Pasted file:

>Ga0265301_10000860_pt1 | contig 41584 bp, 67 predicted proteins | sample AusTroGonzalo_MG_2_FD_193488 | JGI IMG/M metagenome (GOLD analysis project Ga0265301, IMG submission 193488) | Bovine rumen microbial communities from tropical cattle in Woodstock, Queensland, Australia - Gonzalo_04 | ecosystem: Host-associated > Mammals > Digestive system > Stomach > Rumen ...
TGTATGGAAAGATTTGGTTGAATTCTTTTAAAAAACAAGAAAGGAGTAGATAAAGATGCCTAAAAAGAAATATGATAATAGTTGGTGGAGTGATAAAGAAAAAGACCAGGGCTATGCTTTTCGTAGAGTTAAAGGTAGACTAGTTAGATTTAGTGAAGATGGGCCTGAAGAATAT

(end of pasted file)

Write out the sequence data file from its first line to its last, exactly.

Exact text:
>Ga0265301_10000860_pt1 | contig 41584 bp, 67 predicted proteins | sample AusTroGonzalo_MG_2_FD_193488 | JGI IMG/M metagenome (GOLD analysis project Ga0265301, IMG submission 193488) | Bovine rumen microbial communities from tropical cattle in Woodstock, Queensland, Australia - Gonzalo_04 | ecosystem: Host-associated > Mammals > Digestive system > Stomach > Rumen ...
TGTATGGAAAGATTTGGTTGAATTCTTTTAAAAAACAAGAAAGGAGTAGATAAAGATGCCTAAAAAGAAATATGATAATAGTTGGTGGAGTGATAAAGAAAAAGACCAGGGCTATGCTTTTCGTAGAGTTAAAGGTAGACTAGTTAGATTTAGTGAAGATGGGCCTGAAGAATAT